This will sound somewhat cavalier, but I didn’t worry a great deal about that, especially with minor figures about whom very little is known. My goal was to create a good story, and so the dramatic elements of storytelling were a priority for me. At the same time, I tried to present characters and events that were plausible. We know very little about the relationships among the members of Æthelred’s court and nothing at all about the personalities involved or how alliances might have been forged. I tried to write within the historical gaps as much as possible.
[Emma says, Ah, spot on! That's the trick of it.]
The beginning of the book is deliciously mysterious and atmospheric. Did you have this in mind from the start? What inspired it?
Certainly the seeress, as she appears later in the story, was in my mind from the very beginning. But the prologue that you are referring to was a very late addition to the novel. I wrote it in a single sitting, and it is one scene which has changed very little in subsequent drafts. I think it’s my favorite scene in the novel. It was inspired by that quote from the Anglo-Saxon Chronicle that opens the book: …a bloody sky was often seen…like fire in the form of misty beams; and of course by the many stone circles scattered across England.
You’ve managed to bring to life a period of history unfamiliar to most readers. Clearly you worked hard at evoking the times and subtly explaining the unfamiliar by context. Did you have a general strategy for this?
A great part of my strategy, and I have to credit my wonderful editor, Emily Murdock Baker for suggesting it, was the use of the quotes from the Anglo-Saxon Chronicle to stitch the story together. That was a way to ground the reader in the history. Beyond that, I tried to portray Emma’s world as I imagined it, drawing upon my research into every aspect of early 11th century England that I could find. This included books and journal articles on architecture, religion, food, clothing, travel, roads, trade, literature, weaponry and much more. Films, too, gave me a visual feel for the period. I’ve seen every Beowulf film ever made, and I looked, too, at films set in later periods for inspiration: Lion in Winter, Becket, Visions, even the fantasy The Two Towers because so much of Tolkien’s work is based on that Anglo-Saxon world.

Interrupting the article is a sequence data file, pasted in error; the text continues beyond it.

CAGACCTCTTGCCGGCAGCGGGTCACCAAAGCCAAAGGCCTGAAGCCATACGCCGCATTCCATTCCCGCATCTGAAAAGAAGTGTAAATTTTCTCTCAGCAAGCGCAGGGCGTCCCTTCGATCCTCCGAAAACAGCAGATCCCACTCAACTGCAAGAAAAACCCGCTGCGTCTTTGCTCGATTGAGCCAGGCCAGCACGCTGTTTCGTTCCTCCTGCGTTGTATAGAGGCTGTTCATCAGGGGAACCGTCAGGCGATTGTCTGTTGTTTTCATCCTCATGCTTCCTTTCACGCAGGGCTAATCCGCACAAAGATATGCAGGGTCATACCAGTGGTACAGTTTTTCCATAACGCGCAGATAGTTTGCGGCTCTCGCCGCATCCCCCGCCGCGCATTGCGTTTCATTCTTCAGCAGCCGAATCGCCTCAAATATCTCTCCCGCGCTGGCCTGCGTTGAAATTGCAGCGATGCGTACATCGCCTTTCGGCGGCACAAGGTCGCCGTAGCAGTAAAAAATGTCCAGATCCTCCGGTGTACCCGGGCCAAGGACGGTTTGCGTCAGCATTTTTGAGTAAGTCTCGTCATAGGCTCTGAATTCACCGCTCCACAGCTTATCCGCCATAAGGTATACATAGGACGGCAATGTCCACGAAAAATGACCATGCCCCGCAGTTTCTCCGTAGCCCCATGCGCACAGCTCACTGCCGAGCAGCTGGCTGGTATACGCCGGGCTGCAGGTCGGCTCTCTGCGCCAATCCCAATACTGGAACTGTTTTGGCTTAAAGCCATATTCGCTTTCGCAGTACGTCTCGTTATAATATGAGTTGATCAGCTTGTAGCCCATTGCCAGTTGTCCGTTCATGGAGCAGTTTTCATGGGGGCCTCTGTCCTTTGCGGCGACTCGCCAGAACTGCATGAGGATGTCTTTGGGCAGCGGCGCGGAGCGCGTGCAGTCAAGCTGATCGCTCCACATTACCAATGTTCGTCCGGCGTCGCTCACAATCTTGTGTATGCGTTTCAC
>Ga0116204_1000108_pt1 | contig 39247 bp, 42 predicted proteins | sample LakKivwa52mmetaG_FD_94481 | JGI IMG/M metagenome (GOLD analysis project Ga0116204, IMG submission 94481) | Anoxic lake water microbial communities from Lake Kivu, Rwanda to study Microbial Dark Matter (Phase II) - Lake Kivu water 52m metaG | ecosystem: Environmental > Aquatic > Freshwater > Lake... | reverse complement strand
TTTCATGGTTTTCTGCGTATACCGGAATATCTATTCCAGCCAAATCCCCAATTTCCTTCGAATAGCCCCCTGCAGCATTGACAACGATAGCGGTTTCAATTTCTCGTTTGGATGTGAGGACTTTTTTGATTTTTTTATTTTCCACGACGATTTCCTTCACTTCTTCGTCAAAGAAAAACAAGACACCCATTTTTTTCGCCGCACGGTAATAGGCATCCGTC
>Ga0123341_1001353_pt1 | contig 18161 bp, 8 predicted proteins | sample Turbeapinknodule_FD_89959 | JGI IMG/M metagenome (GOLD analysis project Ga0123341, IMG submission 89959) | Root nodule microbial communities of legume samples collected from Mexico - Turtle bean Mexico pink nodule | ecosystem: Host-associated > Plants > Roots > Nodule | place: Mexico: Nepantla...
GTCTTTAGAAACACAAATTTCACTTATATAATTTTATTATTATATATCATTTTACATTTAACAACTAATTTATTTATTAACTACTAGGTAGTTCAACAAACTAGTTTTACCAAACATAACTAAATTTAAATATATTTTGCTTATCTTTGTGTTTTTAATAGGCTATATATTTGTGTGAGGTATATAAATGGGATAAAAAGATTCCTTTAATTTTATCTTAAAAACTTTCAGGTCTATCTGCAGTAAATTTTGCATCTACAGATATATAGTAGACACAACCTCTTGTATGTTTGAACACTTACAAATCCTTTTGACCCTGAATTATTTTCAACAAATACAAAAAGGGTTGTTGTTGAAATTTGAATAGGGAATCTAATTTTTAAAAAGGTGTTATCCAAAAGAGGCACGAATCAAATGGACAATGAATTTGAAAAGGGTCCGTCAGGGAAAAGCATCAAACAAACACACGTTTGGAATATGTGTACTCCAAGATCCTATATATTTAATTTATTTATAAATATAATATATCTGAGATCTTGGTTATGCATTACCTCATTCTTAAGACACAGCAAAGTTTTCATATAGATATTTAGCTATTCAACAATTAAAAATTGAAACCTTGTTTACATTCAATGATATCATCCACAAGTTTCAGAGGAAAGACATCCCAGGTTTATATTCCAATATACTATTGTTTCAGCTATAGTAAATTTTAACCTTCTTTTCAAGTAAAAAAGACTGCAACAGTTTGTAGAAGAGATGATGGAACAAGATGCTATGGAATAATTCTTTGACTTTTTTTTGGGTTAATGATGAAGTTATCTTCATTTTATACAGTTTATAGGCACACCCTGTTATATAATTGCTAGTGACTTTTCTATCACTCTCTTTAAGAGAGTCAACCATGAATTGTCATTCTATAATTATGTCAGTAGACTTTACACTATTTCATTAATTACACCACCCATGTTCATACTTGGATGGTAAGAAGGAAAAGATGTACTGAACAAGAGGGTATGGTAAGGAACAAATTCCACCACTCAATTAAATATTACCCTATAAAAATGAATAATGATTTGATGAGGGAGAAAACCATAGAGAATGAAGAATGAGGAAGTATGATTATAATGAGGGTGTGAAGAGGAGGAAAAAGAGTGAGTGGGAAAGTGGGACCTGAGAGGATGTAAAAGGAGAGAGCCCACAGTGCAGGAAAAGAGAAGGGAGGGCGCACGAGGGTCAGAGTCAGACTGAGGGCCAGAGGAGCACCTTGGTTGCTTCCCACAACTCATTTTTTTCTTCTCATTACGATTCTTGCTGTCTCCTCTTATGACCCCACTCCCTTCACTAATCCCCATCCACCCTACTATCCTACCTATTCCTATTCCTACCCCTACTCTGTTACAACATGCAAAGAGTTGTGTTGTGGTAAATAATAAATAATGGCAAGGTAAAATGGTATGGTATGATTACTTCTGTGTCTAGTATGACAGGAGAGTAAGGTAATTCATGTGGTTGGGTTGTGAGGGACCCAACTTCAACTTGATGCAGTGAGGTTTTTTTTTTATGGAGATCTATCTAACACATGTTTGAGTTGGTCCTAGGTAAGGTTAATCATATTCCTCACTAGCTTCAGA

Moving into the second book of the trilogy, what are some of the challenges for you? (I’m thinking of things like keeping it fresh, explaining things just enough for someone who didn’t read the first book, showing Emma’s growth, trying not to repeat types of scenes….)
Because the second and third books are set during years of unrelenting conflict in England, the biggest challenge for me is imagining Emma’s place in that world. I’m not interested in writing battle scenes, although I can’t completely avoid them. Nevertheless I want my focus to be on the distaff side – the story of the wife and children of a haunted, beleaguered king in a time of great peril. The written history of that period is all about war. My job is to discern the stories behind the history. Setting is always a difficulty, of course. The last thing people want to read about is a queen who sits in a chamber and embroiders for hours on end! It’s been quite a challenge to take Emma out of that chamber and set her on a stage that is new and interesting for the reader, but at the same time appropriate for an 11th century queen.

For more background on Pat and the book, go to patriciabracewell.com. But first, read this book!